“The caganer,” said the vicar, “is a reminder of another Jesus and another story. From the perspective of official Christian doctrine, the story of Christmas is a full-scale attack upon the notion of kitsch. …Orthodoxy turns out to be vastly more radical, not because it provides a way of squaring the circle of God-man, but because it refuses to separate the divine from material reality. God is born in a stable. The divine is [proclaimed] not as existing in some pristine isolation, but among the [messiness] of the world.” God duffing into the material…risking spirit in substantiation!

Listen, then, to the messy details we actually are given by Luke: two crooked and cruel politicians at tax time, to the world’s eye a cuckold from the Jewish royal bloodline, a pregnant unwed virgin, a little town unable to accommodate the crowds of filthy peasants, a woman in labor denied a bed, childbirth in a cave where animals were kept, no doubt rough cloths to wipe the infant of blood and mucus, the rest used to swaddle him, shepherds smelling of sheep excrement crowding close to the scene, a newborn laid in a feeding trough. When those closest to this event read the details of Luke’s nativity, they heard the outrageous claim that God had entered the meanest and messiest imaginable material of human existence, heard that God chose for the birth of God’s only begotten Son the unclean place and the vulgar people refused by the culture, and heard that the angels literally glorified the scene.

The gospel would be, on this Christmas Sunday of 2003, that Luke’s details still hold: God enters into the meanest and messiest imaginable material of human existence, abides in the places and with the people refused by the culture, glorifies that which the religious establishment abhors. With the caganer in the corner, then, the messiness of our real birth and our real death, the bodily fluids even we tend and touch tenderly for love’s sake in the beginning and in the end of the lives of the ones we have been given to love, have been assumed and redeemed by the God who has risked spirit in substantiation.

But the vicar notes another detail of equal significance concerning the beleaguered little town of Bethlehem. In relation to the human writing of history, the birth of Jesus in a stable on the outskirts of Bethlehem is a scene that takes place “offstage.” That the story finally makes cultural center stage by way of Constantine’s decree is another sermon! Suffice it to say for this Christmas Sunday, the original offstage version of Christmas strangely comports with the kitschmas we have come to celebrate. For kitsch, by definition, treats that which is considered unwholesome offstage. “Think,” says the vicar, “of those Nazi propaganda films of beautiful, healthy children skiing down the Bavarian Alps. Nothing wrong with that, is there? Of course there is! For this is a world that has been purified, where everything nasty or troubling has been eliminated.” I think of the manicured gardens in Flossenburg where Dietrich Bonhoeffer was executed, his bones mounded with others and now perfectly planted so as not to disturb the tourists: “the aesthetics of ethnic cleansing,” the mess kept offstage.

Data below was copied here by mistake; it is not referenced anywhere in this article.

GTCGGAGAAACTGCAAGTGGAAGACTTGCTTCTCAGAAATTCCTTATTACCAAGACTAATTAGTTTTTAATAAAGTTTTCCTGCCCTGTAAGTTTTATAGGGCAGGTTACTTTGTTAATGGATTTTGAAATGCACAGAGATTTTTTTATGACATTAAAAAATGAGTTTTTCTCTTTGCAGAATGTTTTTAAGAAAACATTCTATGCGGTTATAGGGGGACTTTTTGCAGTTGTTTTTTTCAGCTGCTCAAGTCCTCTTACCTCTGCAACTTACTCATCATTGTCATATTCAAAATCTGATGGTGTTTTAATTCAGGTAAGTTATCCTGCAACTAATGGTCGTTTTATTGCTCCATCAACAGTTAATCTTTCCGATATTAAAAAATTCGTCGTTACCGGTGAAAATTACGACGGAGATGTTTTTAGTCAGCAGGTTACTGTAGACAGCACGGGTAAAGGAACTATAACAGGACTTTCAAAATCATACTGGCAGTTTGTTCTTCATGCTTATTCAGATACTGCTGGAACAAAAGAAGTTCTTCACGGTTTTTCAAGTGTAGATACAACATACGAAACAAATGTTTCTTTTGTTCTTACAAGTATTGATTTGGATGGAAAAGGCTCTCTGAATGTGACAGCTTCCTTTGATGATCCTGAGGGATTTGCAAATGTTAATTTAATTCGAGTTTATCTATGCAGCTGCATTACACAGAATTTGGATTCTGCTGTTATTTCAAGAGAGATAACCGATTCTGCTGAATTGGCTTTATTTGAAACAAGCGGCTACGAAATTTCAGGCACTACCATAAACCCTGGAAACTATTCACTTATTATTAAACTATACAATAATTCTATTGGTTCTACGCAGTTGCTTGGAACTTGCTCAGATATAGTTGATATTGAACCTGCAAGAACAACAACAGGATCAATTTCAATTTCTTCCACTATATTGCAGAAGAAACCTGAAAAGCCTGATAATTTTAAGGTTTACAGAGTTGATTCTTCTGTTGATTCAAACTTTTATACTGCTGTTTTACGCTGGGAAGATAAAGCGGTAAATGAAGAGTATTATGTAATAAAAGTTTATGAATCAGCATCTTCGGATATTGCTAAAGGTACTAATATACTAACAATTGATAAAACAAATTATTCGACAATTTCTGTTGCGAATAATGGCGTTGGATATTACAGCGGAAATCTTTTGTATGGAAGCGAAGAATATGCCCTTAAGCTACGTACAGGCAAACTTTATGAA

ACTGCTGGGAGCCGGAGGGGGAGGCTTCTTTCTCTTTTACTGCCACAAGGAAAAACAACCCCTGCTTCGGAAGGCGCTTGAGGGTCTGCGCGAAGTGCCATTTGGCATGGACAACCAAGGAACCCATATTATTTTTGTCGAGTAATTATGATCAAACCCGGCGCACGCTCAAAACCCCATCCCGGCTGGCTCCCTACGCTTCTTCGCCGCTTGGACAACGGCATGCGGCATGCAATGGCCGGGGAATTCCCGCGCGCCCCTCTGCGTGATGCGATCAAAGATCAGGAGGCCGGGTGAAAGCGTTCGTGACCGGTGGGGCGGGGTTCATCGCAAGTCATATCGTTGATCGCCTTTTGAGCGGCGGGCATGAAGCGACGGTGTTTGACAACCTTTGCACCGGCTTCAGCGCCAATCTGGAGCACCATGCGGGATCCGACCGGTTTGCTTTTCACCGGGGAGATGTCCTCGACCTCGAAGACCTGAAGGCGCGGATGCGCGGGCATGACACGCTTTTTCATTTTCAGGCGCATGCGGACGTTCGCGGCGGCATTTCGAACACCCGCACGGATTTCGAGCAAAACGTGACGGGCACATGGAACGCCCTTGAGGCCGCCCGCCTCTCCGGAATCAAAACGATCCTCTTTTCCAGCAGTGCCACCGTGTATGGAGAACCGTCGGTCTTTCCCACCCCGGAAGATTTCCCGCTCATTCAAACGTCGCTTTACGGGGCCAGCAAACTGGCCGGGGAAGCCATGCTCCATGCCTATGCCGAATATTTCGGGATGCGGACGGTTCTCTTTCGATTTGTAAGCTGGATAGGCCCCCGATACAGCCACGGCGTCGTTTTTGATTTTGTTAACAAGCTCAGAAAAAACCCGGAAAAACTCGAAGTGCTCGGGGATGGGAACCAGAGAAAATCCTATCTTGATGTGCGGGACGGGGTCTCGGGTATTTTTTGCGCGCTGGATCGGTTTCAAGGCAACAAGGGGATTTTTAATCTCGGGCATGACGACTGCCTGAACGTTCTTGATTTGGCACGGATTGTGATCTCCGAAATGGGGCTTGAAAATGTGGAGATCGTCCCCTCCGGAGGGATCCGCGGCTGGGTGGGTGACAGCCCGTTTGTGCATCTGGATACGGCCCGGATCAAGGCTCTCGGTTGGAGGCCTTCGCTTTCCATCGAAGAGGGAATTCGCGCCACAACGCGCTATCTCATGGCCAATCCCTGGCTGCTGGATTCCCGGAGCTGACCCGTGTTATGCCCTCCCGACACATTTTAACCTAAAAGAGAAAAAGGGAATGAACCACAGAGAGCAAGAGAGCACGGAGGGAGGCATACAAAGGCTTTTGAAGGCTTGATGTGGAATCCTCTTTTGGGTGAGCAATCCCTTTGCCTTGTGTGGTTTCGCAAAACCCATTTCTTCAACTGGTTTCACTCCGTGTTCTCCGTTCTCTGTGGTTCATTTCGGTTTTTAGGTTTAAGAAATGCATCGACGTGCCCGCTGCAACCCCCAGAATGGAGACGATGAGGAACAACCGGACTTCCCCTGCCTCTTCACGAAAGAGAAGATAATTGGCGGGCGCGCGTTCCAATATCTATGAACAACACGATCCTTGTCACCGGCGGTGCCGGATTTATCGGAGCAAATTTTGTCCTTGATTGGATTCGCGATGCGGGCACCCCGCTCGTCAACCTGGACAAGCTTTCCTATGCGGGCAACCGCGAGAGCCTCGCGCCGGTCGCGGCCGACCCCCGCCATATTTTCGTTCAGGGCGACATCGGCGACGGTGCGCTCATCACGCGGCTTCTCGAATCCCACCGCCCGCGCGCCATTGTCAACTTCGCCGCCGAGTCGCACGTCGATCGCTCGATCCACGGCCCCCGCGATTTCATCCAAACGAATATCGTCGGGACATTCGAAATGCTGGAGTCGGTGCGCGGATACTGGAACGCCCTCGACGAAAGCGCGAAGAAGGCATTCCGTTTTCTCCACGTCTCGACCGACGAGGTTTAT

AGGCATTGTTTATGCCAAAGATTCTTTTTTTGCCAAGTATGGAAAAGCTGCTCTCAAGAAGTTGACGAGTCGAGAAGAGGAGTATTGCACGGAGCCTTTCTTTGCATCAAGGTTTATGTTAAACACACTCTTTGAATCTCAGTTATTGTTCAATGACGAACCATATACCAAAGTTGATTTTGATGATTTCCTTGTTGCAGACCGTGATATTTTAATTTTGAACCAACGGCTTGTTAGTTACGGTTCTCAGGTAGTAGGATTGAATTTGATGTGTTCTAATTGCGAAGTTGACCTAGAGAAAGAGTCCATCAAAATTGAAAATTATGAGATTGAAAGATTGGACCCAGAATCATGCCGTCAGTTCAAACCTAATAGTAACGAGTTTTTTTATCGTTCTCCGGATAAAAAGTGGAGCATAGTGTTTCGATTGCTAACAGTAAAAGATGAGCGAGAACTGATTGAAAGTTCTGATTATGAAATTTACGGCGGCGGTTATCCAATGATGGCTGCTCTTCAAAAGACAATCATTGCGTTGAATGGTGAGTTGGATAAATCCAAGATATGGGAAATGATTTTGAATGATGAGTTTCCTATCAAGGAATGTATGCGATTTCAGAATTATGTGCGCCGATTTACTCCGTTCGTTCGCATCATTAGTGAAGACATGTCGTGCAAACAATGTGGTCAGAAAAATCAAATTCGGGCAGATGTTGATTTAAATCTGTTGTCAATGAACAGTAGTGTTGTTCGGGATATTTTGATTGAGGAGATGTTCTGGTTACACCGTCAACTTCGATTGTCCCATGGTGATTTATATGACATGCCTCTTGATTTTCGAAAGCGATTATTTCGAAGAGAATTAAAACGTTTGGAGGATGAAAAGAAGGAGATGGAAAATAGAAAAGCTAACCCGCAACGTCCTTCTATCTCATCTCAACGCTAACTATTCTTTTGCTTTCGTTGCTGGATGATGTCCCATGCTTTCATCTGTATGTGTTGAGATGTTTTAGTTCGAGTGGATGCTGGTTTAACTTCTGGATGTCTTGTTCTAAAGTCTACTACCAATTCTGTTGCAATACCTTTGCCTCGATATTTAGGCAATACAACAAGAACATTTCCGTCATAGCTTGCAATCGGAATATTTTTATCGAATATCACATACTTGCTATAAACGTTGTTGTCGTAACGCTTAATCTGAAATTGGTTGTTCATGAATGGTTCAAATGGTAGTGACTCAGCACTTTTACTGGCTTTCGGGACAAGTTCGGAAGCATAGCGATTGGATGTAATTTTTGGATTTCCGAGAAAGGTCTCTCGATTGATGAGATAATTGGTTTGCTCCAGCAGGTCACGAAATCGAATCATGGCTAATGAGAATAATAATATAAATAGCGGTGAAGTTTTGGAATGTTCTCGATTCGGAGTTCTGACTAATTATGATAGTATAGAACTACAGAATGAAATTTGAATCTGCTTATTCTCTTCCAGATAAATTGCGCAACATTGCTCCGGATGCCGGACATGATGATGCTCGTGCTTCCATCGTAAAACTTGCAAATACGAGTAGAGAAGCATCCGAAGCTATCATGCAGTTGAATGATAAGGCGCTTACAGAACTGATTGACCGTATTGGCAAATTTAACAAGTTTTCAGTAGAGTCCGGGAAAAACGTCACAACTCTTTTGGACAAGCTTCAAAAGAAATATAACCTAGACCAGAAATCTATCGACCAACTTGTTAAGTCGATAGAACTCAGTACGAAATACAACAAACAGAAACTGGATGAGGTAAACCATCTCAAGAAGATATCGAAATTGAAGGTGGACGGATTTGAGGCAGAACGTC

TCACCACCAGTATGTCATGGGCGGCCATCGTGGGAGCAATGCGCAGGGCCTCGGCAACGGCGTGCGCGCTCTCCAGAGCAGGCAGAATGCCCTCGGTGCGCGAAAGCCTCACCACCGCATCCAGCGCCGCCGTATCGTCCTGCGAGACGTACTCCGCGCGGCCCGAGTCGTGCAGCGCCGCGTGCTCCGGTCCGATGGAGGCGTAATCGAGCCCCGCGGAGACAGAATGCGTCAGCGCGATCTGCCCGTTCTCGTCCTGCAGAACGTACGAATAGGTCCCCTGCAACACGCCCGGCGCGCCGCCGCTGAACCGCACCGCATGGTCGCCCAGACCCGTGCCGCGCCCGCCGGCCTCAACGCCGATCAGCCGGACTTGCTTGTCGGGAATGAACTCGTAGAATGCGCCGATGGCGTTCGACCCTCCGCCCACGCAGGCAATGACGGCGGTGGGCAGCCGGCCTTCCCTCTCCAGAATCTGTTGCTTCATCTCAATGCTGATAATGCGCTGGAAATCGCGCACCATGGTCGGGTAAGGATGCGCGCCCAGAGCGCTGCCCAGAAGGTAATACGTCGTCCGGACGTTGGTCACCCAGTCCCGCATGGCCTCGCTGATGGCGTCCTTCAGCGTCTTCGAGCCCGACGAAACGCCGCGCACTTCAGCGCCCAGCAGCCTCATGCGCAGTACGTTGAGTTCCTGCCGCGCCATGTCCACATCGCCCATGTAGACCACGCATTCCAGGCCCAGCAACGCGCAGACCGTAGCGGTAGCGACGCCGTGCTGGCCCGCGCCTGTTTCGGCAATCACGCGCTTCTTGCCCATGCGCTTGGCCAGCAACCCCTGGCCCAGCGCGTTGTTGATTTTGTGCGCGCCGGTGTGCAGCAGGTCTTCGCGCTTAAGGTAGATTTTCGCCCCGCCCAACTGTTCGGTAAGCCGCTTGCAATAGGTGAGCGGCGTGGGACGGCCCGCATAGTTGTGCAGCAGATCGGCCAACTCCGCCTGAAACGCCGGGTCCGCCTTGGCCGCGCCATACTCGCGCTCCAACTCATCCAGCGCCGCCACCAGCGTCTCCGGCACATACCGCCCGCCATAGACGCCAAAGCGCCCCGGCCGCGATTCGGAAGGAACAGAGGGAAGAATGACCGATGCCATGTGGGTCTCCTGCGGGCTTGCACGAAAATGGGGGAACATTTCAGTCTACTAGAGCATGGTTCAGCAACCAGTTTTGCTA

What does this mean and what does this matter some two thousand years later as, beneath our perfect preparations for kitschmas, the hidden homeless, the forgotten poor, the untouchable lepers dying of AIDS, the rejected sinners crouch toward Bethlehem [offstage] to see this thing which has come to pass, which the Lord has made known to them? It means that every matter closeted in the human hearts in need of redemption—the relationships severed, the addictions hidden, the violence barely domesticated, the depression denied, the affair raging, the self-loathing cutting deep into the flesh, the greed, the hatred, the fear, the rage--all crouches in the darkness toward Bethlehem too. The gospel is revealed precisely there, says Luke: offstage is where he is born and beckons us…toward Bethlehem’s mean stable, the angels instruct us to go…and there we kneel with nothing but our material selves, with only the vulgar details of our lives and our world to offer before his holy presence. He assumes them: assumes our life in the flesh that with us will eat and drink and defecate, assumer our death in the flesh that soon on a cross will be pierced and broken for our sake, assumes completely in his flesh the purpose of God’s redeeming love.

Say the orthodox theologians, if God did not really become human, if the Word did not become flesh, if God’s Spirit did not assume material form, if Mary did not really have a baby, then you and I and the rest of the whole human running race have been left to mess in our mess kits, to stew in our own juices, to relieve ourselves at the manger of any hope that God is with us and is for us.

Therefore with all the offensiveness of the Christmas claim exposed, we proclaim this: that God did become human in Jesus Christ, that God has duffed into the material never to be separated from it or us again, that God has risked spirit in substantiation for our poor sakes in order that we who seek him still may be found of him, offstage, relieved of the embarrassment, no longer ashamed of the human being we recognize ourselves to be in his face. At this Christmastide, my friends, may the God who said “Let light shine out of darkness” shine in the flesh of your heart to give the light of the knowledge of the glory of God in the face of Jesus Christ. Amen.